Cyril has been a featured poet at the Edinburgh International Book Festival, the inaugural Singapore Literature Festival in New York, the Hong Kong International Literary Festival, the Sydney, Melbourne and Byron Bay Writers Festivals, Castlemaine State Festival, Vietnam's first Asia-Pacific Poetry Festival, Utan Kayu International Literary Biennale, Ubud Readers and Writers Festival, CausewayEXchange Festival, and Singapore Writers Festival. Theatre companies, dancers, visual artists and musicians have adapted his work. His poems were performed at the 2004 Queensland Poetry Festival and his verse monologue, Still Flight, was presented at the 2005 Magdalena International Festival of Women in Contemporary Theatre (USA). Cyril served as a mentor under the Creative Arts Programme and the Mentor Access Project, as well as a judge for the Golden Point Awards and a creative-writing instructor at Pelangi Village in Singapore. His works have appeared in Atlanta Review, Fulcrum, Poetry International, Prairie Schooner, Best of Asheville Poetry Review (1994-2004), MĀNOA, Poetry New Zealand, Kunapipi, Ideya, Asia Literary Review, Die Horen (German Translation), La traductière (English and French translation), The Bungeishichoo (Japanese translation), Force Majeure (English and Indonesian translation) and SARE, among various journals and magazines. Anthologies featuring his work include The Epigram Books Collection of Best New Singaporean Short Stories: Volume One, This Assignment is So Gay (Sibling Rivalry Press 2013), Little Things (Ethos Books 2013), Eastern Heathens (Ethos Books 2013), Collective Brightness (Sibling Rivalry Press 2011), ALIA storie — l'arcipelago del fantastico (CS_libri 2011), GASPP (The Literary Centre 2010), Tumasik (AHB & IWP 2009), Double Skin (Ethos Books 2009), Fifty on 50 (NAC 2009), Writing Singapore: An Historical Anthology of Singapore Literature (NUS Press 2009), Language for a New Century: Contemporary Poetry from the Middle East, Asia and Beyond (W. W. Norton 2008), Chinese Erotic Poems (Everyman's Library 2007), Singapore: Sedici racconti dall'Asia estrema (Isbn Edizioni 2005) and Dance the Guns to Silence (Flipped Eye Publishing 2005).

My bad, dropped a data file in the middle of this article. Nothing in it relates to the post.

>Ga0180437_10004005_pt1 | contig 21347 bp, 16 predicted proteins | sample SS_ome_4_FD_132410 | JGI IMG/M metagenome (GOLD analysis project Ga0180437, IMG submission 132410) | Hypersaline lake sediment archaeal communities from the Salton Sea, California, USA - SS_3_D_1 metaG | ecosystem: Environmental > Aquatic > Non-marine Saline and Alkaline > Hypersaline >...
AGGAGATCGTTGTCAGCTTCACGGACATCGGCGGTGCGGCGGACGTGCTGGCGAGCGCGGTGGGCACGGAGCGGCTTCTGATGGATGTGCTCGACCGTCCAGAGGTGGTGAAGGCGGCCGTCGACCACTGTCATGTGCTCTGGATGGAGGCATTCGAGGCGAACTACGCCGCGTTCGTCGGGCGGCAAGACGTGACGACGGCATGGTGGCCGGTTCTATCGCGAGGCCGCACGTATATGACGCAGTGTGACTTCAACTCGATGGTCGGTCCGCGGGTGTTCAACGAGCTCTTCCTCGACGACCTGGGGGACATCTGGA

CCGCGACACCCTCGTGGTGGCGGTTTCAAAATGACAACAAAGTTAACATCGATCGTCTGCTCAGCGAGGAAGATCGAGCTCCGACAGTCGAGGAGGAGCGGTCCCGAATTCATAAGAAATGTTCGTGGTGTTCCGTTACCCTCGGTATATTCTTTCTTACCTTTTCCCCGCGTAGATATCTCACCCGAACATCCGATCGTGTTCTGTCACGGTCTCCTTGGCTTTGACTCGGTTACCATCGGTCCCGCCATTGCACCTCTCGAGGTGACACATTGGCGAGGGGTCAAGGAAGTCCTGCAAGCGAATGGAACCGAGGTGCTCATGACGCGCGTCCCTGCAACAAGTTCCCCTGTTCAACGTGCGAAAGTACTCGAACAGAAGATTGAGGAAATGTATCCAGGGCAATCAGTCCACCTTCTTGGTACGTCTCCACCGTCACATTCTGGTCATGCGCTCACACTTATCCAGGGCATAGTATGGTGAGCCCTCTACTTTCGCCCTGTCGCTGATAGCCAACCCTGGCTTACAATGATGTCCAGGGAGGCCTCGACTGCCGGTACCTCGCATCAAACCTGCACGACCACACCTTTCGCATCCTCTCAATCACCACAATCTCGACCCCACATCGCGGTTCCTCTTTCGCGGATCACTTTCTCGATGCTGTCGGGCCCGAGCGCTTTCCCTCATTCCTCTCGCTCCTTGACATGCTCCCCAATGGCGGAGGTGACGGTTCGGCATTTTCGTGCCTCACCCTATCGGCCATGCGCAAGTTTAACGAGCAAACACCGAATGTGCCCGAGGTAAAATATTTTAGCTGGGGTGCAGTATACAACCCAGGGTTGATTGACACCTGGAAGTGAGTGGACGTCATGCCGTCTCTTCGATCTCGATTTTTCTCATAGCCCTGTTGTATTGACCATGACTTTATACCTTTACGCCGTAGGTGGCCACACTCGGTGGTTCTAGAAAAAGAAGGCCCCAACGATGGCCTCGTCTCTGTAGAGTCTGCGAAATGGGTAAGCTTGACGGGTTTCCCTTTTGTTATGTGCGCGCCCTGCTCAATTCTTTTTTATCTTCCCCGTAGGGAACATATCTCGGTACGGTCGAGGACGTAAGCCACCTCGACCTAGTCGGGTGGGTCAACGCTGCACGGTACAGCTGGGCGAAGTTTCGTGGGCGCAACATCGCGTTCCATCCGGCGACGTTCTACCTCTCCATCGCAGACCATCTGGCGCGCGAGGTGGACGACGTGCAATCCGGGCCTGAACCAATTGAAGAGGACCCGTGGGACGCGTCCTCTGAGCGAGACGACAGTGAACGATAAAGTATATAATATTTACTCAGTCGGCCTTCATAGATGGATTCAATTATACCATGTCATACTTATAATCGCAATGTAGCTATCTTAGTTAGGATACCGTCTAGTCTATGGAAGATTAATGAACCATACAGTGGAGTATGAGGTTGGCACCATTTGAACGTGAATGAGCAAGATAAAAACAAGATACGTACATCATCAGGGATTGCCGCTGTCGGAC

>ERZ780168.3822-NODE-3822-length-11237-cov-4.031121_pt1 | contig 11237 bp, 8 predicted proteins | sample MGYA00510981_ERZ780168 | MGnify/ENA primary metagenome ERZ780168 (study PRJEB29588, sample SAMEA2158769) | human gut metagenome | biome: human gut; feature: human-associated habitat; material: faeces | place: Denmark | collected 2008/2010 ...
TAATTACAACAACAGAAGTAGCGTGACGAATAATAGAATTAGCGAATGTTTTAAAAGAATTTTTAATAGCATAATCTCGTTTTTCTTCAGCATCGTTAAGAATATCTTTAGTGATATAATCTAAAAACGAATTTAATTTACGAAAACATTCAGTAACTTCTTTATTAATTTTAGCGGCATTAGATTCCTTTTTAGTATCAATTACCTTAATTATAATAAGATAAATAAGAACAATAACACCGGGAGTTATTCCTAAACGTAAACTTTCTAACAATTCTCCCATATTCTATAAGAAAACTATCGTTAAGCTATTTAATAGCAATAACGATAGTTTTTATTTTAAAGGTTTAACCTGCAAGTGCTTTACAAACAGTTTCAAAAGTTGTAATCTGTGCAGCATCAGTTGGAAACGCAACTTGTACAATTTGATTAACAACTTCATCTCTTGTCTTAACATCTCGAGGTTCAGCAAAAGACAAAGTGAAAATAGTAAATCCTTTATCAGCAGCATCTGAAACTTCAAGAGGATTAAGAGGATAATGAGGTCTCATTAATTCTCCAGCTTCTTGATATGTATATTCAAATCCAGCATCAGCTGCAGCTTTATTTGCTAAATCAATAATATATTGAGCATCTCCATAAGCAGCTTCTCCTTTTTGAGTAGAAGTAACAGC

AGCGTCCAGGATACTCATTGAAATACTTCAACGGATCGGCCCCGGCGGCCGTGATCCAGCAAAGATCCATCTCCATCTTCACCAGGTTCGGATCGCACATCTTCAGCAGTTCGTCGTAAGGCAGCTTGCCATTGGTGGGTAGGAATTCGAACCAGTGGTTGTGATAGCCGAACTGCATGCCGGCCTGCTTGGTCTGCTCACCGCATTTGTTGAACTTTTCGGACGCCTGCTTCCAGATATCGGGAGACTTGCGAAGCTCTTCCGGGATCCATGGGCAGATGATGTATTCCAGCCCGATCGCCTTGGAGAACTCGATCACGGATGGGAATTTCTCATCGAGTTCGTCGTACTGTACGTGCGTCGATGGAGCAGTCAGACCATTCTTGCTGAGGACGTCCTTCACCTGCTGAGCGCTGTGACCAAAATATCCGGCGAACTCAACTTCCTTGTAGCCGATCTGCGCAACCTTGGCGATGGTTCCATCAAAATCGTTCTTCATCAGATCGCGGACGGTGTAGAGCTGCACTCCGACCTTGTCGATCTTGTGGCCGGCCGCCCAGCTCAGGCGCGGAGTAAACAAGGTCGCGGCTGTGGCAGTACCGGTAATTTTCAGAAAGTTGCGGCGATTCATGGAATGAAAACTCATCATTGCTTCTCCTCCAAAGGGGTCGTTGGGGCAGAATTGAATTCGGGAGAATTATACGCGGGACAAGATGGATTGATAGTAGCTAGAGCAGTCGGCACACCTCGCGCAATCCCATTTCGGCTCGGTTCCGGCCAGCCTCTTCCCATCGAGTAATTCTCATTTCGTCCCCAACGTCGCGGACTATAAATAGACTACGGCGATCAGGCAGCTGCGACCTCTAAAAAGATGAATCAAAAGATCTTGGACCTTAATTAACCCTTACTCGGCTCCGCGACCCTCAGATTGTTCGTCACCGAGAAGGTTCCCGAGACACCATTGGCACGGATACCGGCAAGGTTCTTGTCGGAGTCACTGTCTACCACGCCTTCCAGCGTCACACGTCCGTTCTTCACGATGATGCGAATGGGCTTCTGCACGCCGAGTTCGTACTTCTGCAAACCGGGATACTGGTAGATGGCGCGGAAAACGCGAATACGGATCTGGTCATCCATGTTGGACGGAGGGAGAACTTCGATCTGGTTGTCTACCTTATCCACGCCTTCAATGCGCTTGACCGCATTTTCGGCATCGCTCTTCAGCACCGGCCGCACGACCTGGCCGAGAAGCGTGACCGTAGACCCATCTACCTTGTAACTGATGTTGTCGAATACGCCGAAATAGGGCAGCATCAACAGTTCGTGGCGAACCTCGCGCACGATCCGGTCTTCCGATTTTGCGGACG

A past recipient of the National Arts Council's Young Artist Award (2005) and the Singapore Literature Prize (2006), Cyril completed his doctoral degree in English literature at the National University of Singapore under a Research Scholarship in 2012, and founded the poetry webjournal, SOFTBLOW. Upon the banning and pulping of books by Singapore's National Library Board in 2014, he announced his decision in TODAY to retreat from writing come 2015: "As a queer writer, I think I have reached a limit of some sort, in the light or dark of recent events. I don't know why I'm bothering anymore. By sometime next year, I'm just going to stop; yes, stop publishing, stop working with governmental organisations, even stop writing."

Photo: Nguyen Vu Hung (2012)


Cheong, Felix. "Out in the City." The Edge, Singapore. Jul. 28, 2003.

Toh Hsien Min. "Wong, Cyril (1977— )." The Oxford Companion to Modern Poetry in English. Ed. Jeremy Noel-Tod and Ian Hamilton. New York: Oxford University Press, 2013.

Gwee Li Sui, ed. "The New Poetry of Singapore." Sharing Borders: Studies in Contemporary Singaporean-Malaysian Literature II. Singapore: NLB/NAC 2009.

Holden, Philip, Angelia Poon and Shirley Geok-lin Lim, eds. "Section 2 (1965-1990): Introduction." Writing Singapore: An Historical Anthology of Singapore Literature. Singapore: NUS Press/NAC, 2009.

Jeyam, Leonard. "The Poetry of Personal Revelation: Reviewing Cyril Wong's Unmarked Treasure." Southeast Asian Review of English. No. 47 Apr. 2006/07.

Lizada, Miguel. "Reading the Works of Cyril Wong and Lawrence Ypil as City Poems". Kritik/Critique: Essays from the J. Elizalde Navarro National Workshop in the Criticism of the Arts and Humanities, 2009-2012. Ed. Oscar V. Campomanes. Manila: UST Publishing House, 2014.

Patke, Rajeev S. and Philip Holden. "Contemporary poetry 1990-2008: Singapore." The Routledge Concise History of Southeast Asian Writing in English. New York: Taylor & Francis, 2010.

Phillips, John. "The Future of the Past: Archiving Singapore." Urban Memory: History and Amnesia in the Modern City. Ed. Mark Crinson. London and New York: Routledge, 2005.

Singh, Kirpal. "Poetic Meditations: Two Singaporean Poets and a Personal Reflection." Kunapipi. Vol. XXXII No. 1-2 Dec. 2010.

Tharoor, Ishaan. "Merlion Heart." TIME (Asia Edition). Dec. 10, 2007.

Thumboo, Edwin. "Introduction." Squatting Quietly. By Cyril Wong. Singapore: Firstfruits, 2000.

Martin, Mayo. "Sípore writers not happy over NLB controversy." TODAY. Jul. 11, 2014.

Email: cyrilwong77[at]